Last week’s Berkeley Daily Planet generated a good stir of thought on bicycle safety, but most of it misses the point, kind of like the guy who wrote the letter railing against new pavement at North Berkeley BART. Arguing for helmets, for parking fees for bicyclists, for us all to ride like Lance Armstrong, or against traffic circles all loses us in the forest. The focus on traffic safety should first and foremost be on creating great streets in Berkeley where everyone can safely use the roadway. Think about Fourth Street in Berkeley—the shopping district part. You don’t need a helmet when riding this street, you don’t have to be an experienced bicyclist to ride there, pedestrians can safely walk around and cross the street with no traffic lights, and no amount of bicycle parking fees will accomplish anything. The street works for everyone, it’s a great street. All streets in Berkeley should be like this. But as long as traffic engineers are required to move more cars along the street, we’ll never have streets like this, streets that are safe.
As for fodder, bicyclists should be happy we are good fodder for politicians—given the progress we have made in making Berkeley a bicycle-friendly town. I wish traffic safety were as lucky. No doubt, Berkeley is generally a good town for walking and bicycling and the numbers show it. Far more people walk and bicycle in this city than any other city in the East Bay and our numbers rival many of the neighborhoods of San Francisco. But with greater numbers comes greater responsibility and Berkeley most certainly has a responsibility to continue to create better streets, in fact world class streets—that’s the goal.
A quick recap:
1. Berkeley has been working for years to implement its 1998 Bicycle Plan;
2. Berkeley is about to adopt it’s first formal Pedestrian Plan,
3. Berkeley continues to earn Safe Routes to School and Safe Routes to Transit grants to make it safer to walk and bicycle to school and transit. Good news—the city just received a $900,000 grant for ped/bike safety improvements for Thousand Oaks, Berkeley Arts Magnet, Malcolm X, and Rosa Parks schools, and the city is busy implementing a $500,000 Safe Routes to Transit grant to bring the Berkeley Bikestation above ground and greatly expand its capacity of secure bike parking for downtown; and
4. Traffic calming of its neighborhoods is something for which Berkeley is famous. Some may not like traffic circles, but most bicyclists do and neighbors love them because they slow traffic and they look good—especially with a variety of plants growing in them.
A lot of people have played a significant role in all of this good work—the City Council, the Transportation Commission, the Public Works Department and the Bicycle-Friendly Berkeley Coalition.
Yet with all this progress, it is safety education that has been one of the best stories. There is still a lot of work to do to redesign streets like Ashby ave. to make crossing safer, but pedestrian and bicycle safety education is in full swing. The bicycle coalition offers free urban bicycle safety classes this Fall. Transform has taken on the Safe Routes to School Program started by the bicycle coalition years ago and is teaching ped/bike safety to thousands of kids. Berkeley’s Health Department offers kids bike rodeos both after school and every Spring at San Pablo Park, which include free bicycle helmets, and the bicycle coalition will soon be adding more kids bike rodeos, family cycling clinics, and how-to-ride-a-bike classes in Berkeley and beyond. As a result, thousands of pedestrians, bicyclists and kids are safer.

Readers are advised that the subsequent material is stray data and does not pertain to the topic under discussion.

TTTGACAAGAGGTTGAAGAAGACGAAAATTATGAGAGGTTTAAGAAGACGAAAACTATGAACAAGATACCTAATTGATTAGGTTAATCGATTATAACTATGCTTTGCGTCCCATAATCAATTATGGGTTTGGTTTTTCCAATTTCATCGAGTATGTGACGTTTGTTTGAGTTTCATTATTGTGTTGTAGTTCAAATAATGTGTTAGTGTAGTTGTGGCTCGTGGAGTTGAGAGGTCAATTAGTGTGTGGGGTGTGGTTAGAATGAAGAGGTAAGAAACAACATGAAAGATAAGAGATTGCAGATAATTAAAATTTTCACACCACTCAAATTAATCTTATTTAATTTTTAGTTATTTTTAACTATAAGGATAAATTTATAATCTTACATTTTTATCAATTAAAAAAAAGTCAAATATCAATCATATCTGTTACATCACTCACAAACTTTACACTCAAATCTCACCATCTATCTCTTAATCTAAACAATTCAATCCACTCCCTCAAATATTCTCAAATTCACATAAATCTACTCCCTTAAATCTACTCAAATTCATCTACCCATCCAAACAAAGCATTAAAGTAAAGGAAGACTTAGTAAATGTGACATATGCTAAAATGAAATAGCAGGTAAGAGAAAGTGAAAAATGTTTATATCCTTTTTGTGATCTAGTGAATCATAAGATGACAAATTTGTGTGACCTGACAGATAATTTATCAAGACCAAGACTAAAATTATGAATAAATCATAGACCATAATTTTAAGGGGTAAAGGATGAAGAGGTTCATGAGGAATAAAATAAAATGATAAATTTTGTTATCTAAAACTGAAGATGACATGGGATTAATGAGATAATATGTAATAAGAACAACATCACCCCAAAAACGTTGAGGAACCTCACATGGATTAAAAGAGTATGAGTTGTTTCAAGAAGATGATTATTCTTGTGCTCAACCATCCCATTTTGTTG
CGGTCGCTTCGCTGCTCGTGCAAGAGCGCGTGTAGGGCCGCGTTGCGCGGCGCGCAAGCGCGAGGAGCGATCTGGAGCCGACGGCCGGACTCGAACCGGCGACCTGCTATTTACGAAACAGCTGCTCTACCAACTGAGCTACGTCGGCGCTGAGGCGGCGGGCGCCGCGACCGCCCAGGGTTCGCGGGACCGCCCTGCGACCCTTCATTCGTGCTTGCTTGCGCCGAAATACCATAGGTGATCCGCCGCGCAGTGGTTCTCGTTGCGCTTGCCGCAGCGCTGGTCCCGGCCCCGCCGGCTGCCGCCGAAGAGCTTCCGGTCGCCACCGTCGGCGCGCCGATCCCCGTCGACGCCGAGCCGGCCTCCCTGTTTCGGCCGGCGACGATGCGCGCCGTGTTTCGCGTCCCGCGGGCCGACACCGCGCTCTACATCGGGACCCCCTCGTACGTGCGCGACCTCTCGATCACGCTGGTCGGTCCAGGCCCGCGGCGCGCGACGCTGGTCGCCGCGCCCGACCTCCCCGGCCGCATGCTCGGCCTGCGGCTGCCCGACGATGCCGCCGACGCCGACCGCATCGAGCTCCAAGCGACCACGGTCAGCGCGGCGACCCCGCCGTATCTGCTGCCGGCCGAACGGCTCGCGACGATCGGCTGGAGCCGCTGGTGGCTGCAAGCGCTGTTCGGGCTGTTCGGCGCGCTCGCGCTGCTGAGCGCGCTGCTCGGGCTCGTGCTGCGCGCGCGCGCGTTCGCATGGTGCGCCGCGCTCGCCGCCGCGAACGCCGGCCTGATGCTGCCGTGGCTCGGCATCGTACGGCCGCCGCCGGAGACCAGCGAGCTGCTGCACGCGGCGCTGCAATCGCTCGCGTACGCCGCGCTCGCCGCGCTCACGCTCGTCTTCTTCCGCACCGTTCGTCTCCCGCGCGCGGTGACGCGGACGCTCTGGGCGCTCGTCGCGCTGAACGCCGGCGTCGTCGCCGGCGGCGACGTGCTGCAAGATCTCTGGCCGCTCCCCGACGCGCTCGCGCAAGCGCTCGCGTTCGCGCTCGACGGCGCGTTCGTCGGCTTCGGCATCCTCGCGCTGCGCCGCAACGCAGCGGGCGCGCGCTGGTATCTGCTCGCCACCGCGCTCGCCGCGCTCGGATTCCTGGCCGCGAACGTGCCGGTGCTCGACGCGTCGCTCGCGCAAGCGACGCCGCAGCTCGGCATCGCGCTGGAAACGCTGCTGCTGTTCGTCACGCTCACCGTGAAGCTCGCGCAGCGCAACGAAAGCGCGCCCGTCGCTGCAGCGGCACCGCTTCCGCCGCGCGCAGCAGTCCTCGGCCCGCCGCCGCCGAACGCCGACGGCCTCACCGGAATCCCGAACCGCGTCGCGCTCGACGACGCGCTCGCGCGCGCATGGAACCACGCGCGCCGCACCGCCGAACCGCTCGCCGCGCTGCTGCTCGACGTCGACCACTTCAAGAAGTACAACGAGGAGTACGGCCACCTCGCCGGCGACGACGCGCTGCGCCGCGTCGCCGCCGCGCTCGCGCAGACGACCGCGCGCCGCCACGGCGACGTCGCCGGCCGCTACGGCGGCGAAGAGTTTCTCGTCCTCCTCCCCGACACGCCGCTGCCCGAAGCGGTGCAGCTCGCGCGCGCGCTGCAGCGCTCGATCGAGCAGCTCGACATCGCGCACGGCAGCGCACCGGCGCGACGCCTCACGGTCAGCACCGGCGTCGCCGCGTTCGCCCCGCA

The group that needs to step up more is not the city but rather UC Berkeley. The university draws too much daily traffic into the city. Over 50 percent of university staff and visitors drive alone to campus every day, clogging our streets with traffic and making a simple task like crossing the intersection of University and Shattuck unnecessarily dangerous. And the numbers are getting worse, not better. The university, as well as all employers in Berkeley, needs to acknowledge this problem and I’m confident the university will step up their efforts. Senator Steinberg’s SB 375 Redesigning Communities to Reduce Greenhouse Gases requires adoption of sustainable transportation plans by all state agencies and specifically requires a reduction in vehicle miles traveled—i.e. less traffic. For a university that sits right next to a BART station and has 15 bus lines traversing it’s campus, much more can be done to encourage transit, walking and bicycling.
Often, our first instinct is to keep putting bandaids on problems—a traffic signal here, a left turn pocket there, a helmet, etc. While the Bicycle Plan and the new Pedestrian Plan will go a long way to improve things and bicyclists should wear helmets at least until all streets are truly safe to ride on, we really have a great opportunity to address the problem at its source thanks to both state legislation SB 375 and Berkeley’s own locally adopted Climate Action Plan, which places a strong emphasis on reducing drive alone traffic. As part of this effort, UC Berkeley and all large employers in town need to provide transit passes to employees, like the bus passes the university provides for its students and the city provides for its staff. And we need to quit building parking garages and paving over tennis courts for parking spaces. Imagine if the university, Alameda County’s largest employer, could eliminate 10,000 car trips every day in Berkeley. Imagine if new downtown housing included a transit pass for every resident or was car-free. Imagine if the goal was not to move more traffic but to reduce the amount of traffic on our streets. Well, that goal is right around the corner and the bicycle coalition looks forward to working with the city and the Uiversity to keep their eyes on the prize—world class streets.
Dave Campbell is president of Bicycle-Friendly Berkeley Coalition